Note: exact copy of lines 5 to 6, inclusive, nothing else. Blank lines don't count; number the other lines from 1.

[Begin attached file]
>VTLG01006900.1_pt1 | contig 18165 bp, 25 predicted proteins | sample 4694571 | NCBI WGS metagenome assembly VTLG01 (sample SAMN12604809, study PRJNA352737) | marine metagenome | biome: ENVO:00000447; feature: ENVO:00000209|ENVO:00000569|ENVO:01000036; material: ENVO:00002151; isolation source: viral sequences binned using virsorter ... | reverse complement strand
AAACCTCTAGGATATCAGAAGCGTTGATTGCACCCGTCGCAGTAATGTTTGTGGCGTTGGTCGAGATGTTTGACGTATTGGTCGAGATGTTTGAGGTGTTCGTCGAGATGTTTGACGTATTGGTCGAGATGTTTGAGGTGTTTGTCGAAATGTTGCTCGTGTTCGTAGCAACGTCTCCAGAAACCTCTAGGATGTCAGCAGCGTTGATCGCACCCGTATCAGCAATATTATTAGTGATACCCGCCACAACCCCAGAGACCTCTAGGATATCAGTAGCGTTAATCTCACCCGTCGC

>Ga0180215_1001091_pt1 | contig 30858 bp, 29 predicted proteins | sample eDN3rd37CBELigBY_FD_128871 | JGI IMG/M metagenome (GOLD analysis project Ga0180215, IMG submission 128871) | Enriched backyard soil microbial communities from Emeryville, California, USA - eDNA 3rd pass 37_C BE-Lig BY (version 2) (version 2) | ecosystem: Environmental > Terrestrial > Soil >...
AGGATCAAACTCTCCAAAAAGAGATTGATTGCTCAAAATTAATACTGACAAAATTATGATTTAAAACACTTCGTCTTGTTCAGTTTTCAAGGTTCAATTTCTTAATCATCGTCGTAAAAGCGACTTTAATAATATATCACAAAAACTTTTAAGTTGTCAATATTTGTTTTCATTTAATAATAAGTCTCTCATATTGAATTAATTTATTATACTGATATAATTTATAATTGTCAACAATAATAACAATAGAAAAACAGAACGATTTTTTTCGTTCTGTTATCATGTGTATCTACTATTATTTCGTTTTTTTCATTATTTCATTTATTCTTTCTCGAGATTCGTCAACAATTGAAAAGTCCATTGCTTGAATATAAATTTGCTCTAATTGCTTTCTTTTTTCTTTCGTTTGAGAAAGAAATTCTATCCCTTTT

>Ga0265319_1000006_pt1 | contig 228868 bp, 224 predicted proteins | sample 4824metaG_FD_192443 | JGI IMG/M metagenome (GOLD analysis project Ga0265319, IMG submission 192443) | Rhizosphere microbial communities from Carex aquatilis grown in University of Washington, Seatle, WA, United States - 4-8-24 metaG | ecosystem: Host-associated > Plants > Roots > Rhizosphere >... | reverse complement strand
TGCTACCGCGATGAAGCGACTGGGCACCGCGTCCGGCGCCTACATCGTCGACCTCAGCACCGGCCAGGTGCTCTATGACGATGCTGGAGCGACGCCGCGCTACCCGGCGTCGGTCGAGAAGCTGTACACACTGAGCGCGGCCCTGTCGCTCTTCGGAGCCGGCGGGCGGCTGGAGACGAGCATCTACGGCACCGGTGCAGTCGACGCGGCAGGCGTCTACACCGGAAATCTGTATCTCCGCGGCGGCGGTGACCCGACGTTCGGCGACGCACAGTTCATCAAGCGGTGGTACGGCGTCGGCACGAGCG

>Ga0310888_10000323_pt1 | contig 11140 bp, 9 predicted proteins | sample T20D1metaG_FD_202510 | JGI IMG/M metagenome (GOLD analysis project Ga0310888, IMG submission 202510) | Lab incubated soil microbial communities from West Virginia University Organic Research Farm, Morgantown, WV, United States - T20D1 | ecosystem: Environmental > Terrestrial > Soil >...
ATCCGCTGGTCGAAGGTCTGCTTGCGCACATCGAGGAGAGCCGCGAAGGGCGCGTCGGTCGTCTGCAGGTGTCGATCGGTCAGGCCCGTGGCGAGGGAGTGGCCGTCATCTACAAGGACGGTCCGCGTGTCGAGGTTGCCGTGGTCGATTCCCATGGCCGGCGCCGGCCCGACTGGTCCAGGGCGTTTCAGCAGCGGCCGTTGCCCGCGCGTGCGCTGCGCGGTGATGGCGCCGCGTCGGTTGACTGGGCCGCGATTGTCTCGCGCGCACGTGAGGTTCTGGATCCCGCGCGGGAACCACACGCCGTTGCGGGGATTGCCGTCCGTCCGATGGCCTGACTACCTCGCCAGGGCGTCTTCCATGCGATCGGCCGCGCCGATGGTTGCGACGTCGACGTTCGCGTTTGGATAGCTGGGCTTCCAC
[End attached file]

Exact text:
>Ga0265319_1000006_pt1 | contig 228868 bp, 224 predicted proteins | sample 4824metaG_FD_192443 | JGI IMG/M metagenome (GOLD analysis project Ga0265319, IMG submission 192443) | Rhizosphere microbial communities from Carex aquatilis grown in University of Washington, Seatle, WA, United States - 4-8-24 metaG | ecosystem: Host-associated > Plants > Roots > Rhizosphere >... | reverse complement strand
TGCTACCGCGATGAAGCGACTGGGCACCGCGTCCGGCGCCTACATCGTCGACCTCAGCACCGGCCAGGTGCTCTATGACGATGCTGGAGCGACGCCGCGCTACCCGGCGTCGGTCGAGAAGCTGTACACACTGAGCGCGGCCCTGTCGCTCTTCGGAGCCGGCGGGCGGCTGGAGACGAGCATCTACGGCACCGGTGCAGTCGACGCGGCAGGCGTCTACACCGGAAATCTGTATCTCCGCGGCGGCGGTGACCCGACGTTCGGCGACGCACAGTTCATCAAGCGGTGGTACGGCGTCGGCACGAGCG